Abuzz over Singapore's bees at new trail opening in HortPark

The pearly-banded bee (Nomia strigata) is a 1cm-long solitary insect that nests in the soil. It is a buzz pollinator and likely the key pollinator of chillies, tomatoes and brinjals in community gardens. Its favourite plant, however, is the Singapore
Andrew’s blue-banded digger bee (Amegilla andrewsi) lives on its own in the soil. The 1cm-long creature likes to visit the flowers of the snakeweed, melastoma, dissotis and ardisia plants. It is a buzz pollinator. The pollen of some plants are held within a part of the flower called the anthers, and they can be unlocked only through a special action: the buzzing of a bee. The special frequency of the bee’s buzzing causes the anthers to shake and the pollen to fly out. This phenomenon is known as “buzz pollination”. PHOTOS: ZESTIN SOH/NPARKS
The pearly-banded bee (Nomia strigata) is a 1cm-long solitary insect that nests in the soil. It is a buzz pollinator and likely the key pollinator of chillies, tomatoes and brinjals in community gardens. Its favourite plant, however, is the Singapore
The broad-headed leafcutter bee (Megachile laticeps) is a solitary creature and nests in small, pre-existing holes. The 1.5cm-long insect cuts leaves and folds them to form its nest. It is also among the few groups of bees that can reach the pollen of the pea flower. Its favourite flowers are the yellow cow wood, nipis kulik and the rattlebox plant.PHOTOS: ZESTIN SOH/NPARKS
The pearly-banded bee (Nomia strigata) is a 1cm-long solitary insect that nests in the soil. It is a buzz pollinator and likely the key pollinator of chillies, tomatoes and brinjals in community gardens. Its favourite plant, however, is the Singapore
The broad-handed carpenter bee (Xylocopa latipes) is one of the larger species to occur in Singapore, measuring 3cm long. It is a semi-social insect, with multiple females that can reproduce and live together. It nests in wood and likes to visit the melastoma, dillenia, luffa and thunbergia plants for pollen. Like the Andrew’s blue-banded digger bee, it is a buzz pollinator. It is also sometimes confused with the bumblebee, but bumblebees do not occur in Singapore.PHOTOS: ZESTIN SOH/NPARKS
The pearly-banded bee (Nomia strigata) is a 1cm-long solitary insect that nests in the soil. It is a buzz pollinator and likely the key pollinator of chillies, tomatoes and brinjals in community gardens. Its favourite plant, however, is the Singapore
The pearly-banded bee (Nomia strigata) is a 1cm-long solitary insect that nests in the soil. It is a buzz pollinator and likely the key pollinator of chillies, tomatoes and brinjals in community gardens. Its favourite plant, however, is the Singapore rhododendron.PHOTOS: ZESTIN SOH/NPARKS
The fiery resin bee was first sighted in Singapore's forests in 2012. The gold-margined stingless bees are native pollinators found on islands such as Pulau Ubin. The cerulean carpenter bee has a dense coat of blue hair and has been featured on a Sin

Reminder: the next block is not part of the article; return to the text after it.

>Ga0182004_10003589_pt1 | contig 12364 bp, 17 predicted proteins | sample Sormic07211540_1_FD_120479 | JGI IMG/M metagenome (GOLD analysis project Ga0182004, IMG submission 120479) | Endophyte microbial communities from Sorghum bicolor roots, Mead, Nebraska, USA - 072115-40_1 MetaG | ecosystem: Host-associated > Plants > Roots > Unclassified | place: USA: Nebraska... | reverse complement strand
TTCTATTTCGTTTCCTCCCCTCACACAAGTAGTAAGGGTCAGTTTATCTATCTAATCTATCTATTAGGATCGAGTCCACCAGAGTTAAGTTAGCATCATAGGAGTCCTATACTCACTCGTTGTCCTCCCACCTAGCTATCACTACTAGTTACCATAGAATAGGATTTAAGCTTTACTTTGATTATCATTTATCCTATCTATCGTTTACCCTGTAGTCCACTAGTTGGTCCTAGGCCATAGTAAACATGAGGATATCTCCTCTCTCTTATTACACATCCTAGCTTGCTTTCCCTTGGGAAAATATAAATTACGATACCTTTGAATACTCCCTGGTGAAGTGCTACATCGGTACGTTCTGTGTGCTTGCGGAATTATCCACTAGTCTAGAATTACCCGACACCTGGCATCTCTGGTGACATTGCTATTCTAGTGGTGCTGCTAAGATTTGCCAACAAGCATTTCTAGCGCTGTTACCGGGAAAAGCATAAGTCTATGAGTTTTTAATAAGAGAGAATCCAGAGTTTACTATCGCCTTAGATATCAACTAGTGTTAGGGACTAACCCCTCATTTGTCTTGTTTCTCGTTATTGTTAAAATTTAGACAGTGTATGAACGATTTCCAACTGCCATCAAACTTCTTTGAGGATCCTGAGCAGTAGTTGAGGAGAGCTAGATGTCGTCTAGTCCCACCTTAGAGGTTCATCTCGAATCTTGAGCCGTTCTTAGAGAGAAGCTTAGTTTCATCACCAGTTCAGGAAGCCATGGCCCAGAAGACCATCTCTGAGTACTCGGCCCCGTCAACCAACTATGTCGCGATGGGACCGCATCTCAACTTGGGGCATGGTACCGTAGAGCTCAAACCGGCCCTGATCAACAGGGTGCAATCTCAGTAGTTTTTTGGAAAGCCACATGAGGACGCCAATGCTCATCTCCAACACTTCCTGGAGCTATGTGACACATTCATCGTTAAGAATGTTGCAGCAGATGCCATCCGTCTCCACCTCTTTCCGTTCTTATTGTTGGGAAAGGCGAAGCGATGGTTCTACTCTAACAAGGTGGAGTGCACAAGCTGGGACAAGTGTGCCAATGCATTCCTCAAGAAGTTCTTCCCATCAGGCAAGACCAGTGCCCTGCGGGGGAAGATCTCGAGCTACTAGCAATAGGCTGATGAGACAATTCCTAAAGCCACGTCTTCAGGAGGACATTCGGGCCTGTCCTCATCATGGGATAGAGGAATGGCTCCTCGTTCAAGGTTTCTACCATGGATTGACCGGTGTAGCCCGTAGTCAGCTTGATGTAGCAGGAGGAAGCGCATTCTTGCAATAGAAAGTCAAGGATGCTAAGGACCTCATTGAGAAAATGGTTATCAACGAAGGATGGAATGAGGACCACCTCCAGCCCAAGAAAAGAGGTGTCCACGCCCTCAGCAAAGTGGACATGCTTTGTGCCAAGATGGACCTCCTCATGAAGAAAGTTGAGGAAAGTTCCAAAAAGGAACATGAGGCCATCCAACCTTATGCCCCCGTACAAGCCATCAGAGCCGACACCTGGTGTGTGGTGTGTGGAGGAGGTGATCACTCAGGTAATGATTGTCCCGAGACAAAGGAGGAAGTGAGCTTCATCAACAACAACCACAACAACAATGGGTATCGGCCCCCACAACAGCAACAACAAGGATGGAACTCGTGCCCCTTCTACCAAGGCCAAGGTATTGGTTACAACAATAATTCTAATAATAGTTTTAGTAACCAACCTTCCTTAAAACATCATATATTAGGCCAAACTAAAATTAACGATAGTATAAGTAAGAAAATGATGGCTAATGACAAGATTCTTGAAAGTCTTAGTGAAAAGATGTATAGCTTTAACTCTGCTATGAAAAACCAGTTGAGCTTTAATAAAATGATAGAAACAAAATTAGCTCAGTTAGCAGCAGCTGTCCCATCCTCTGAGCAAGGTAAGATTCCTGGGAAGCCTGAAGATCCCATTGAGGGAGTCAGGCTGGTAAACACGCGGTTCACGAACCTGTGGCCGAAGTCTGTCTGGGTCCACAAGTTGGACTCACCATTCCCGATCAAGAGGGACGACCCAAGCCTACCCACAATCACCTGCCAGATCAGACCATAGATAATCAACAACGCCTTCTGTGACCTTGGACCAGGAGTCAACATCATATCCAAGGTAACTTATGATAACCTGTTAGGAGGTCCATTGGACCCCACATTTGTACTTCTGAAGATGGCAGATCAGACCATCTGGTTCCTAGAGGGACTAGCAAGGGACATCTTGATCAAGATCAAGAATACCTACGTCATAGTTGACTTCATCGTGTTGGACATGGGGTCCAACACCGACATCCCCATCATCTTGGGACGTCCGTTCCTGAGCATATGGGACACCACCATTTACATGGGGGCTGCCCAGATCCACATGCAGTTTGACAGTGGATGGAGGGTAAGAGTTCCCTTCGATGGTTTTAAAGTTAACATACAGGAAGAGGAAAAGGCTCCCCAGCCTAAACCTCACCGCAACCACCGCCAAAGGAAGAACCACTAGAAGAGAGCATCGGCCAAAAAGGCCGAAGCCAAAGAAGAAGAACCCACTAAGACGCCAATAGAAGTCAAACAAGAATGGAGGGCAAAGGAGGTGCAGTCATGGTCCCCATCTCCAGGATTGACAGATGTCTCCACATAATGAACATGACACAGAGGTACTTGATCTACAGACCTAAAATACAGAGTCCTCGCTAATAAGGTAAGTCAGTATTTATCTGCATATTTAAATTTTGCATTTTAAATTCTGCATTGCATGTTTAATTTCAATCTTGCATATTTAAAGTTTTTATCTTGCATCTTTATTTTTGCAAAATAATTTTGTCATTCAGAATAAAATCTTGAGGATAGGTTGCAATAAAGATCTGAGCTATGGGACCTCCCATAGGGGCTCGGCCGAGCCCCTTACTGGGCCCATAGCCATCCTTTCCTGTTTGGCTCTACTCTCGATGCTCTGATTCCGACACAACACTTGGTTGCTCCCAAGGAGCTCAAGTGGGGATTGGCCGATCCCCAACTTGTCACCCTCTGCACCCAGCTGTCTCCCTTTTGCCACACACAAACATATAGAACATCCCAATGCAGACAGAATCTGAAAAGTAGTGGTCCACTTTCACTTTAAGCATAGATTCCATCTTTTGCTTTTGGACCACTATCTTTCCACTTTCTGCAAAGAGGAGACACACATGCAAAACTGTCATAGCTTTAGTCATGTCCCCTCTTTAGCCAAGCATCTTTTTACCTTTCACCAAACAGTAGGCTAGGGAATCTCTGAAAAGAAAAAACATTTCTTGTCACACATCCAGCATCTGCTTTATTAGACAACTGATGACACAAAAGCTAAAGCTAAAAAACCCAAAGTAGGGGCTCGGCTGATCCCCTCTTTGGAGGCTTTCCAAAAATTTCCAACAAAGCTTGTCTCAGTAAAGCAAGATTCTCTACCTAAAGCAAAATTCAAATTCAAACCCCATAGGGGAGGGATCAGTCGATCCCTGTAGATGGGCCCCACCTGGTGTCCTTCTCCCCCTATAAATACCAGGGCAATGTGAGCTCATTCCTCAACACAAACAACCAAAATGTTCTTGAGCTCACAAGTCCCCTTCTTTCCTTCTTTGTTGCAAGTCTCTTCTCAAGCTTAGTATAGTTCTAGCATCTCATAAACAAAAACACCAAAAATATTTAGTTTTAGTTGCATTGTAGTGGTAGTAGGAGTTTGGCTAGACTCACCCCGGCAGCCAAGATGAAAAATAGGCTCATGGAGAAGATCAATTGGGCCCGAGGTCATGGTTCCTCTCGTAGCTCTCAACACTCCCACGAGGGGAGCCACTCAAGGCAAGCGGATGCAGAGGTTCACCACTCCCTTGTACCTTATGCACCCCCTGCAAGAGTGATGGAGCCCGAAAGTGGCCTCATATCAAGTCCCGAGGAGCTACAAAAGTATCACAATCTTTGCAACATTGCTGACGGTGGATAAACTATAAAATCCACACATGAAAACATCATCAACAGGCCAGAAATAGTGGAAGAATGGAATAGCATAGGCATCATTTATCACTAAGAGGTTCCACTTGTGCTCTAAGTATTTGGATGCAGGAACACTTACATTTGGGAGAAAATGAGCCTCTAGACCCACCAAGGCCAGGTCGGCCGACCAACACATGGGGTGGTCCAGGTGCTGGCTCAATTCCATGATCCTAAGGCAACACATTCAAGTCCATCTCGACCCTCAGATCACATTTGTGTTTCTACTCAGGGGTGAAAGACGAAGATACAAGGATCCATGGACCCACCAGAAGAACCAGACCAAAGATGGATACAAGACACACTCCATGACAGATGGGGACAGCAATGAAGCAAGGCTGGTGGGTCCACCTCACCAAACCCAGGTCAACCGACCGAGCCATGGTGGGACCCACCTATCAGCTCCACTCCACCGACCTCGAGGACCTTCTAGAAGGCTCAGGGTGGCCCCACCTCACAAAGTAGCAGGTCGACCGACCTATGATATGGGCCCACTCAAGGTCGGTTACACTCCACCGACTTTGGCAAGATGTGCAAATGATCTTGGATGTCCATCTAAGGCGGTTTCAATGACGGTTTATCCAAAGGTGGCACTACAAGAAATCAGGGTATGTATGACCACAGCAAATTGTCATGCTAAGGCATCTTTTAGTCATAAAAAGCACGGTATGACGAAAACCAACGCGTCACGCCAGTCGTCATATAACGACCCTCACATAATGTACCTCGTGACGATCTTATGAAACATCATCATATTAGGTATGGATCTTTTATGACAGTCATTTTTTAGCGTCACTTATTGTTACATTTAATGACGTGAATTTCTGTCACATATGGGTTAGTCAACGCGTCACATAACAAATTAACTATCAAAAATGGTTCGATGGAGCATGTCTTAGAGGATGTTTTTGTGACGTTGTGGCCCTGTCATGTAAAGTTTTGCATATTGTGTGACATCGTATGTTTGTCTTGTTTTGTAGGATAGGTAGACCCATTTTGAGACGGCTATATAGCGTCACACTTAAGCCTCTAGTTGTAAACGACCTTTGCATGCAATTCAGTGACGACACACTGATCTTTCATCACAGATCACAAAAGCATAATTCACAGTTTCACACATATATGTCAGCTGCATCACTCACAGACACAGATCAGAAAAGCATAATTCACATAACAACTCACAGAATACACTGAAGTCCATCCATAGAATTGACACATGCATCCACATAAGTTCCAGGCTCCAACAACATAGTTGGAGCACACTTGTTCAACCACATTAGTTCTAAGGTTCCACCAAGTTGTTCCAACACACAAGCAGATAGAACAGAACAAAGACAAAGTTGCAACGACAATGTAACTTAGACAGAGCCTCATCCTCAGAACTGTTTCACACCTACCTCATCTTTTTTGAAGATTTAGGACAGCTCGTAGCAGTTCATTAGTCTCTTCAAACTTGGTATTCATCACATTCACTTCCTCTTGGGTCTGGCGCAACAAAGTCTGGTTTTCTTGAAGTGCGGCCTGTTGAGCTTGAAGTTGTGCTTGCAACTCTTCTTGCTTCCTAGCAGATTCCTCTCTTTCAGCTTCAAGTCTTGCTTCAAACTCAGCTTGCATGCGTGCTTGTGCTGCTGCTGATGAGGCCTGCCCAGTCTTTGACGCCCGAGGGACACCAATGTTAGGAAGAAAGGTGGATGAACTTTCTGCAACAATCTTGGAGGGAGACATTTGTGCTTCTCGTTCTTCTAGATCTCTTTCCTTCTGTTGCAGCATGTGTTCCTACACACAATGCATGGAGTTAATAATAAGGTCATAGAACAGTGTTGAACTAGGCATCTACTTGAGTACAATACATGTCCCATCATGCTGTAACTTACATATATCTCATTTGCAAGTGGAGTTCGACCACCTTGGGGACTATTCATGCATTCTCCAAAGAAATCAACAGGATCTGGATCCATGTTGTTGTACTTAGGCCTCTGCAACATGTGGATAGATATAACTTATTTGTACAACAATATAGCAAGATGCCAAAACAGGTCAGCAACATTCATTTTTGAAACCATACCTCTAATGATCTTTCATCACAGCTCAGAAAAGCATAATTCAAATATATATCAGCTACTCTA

Ridley’s small carpenter is named after Singapore Botanic Gardens’ first director, Henry Nicholas Ridley.PHOTOS: ZESTIN SOH, NPARKS
The fiery resin bee was first sighted in Singapore's forests in 2012. The gold-margined stingless bees are native pollinators found on islands such as Pulau Ubin. The cerulean carpenter bee has a dense coat of blue hair and has been featured on a Sin
The gold-margined stingless bees are native pollinators found on islands such as Pulau Ubin.PHOTOS: ZESTIN SOH, NPARKS
The fiery resin bee was first sighted in Singapore's forests in 2012. The gold-margined stingless bees are native pollinators found on islands such as Pulau Ubin. The cerulean carpenter bee has a dense coat of blue hair and has been featured on a Sin
The cerulean carpenter bee has a dense coat of blue hair and has been featured on a Singapore 20-cent stamp.PHOTOS: ZESTIN SOH, NPARKS
The fiery resin bee was first sighted in Singapore's forests in 2012. The gold-margined stingless bees are native pollinators found on islands such as Pulau Ubin. The cerulean carpenter bee has a dense coat of blue hair and has been featured on a Sin
The Singapore sweat bee is so far known to be found only in Singapore.PHOTOS: ZESTIN SOH, NPARKS
The fiery resin bee was first sighted in Singapore's forests in 2012. The gold-margined stingless bees are native pollinators found on islands such as Pulau Ubin. The cerulean carpenter bee has a dense coat of blue hair and has been featured on a Sin
The fiery resin bee was first sighted in Singapore’s forests in 2012.PHOTOS: ZESTIN SOH, NPARKS

A Bee Trail opening at the HortPark next Saturday will give visitors the chance to spot up to 20 different bee species, learn where these fascinating creatures live and the many beneficial roles they play in nature. Jose Hong sneaks a peek at some of the bees buzzing about.

The Bee Trail that opens on Sept 15 winds its way through three bee habitats at HortPark.

Eagle-eyed visitors may spot up to 20 species living in the gardens and learn about how native bees benefit us.

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A version of this article appeared in the print edition of The Straits Times on September 06, 2018, with the headline 'Abuzz over Singapore's bees'. Print Edition | Subscribe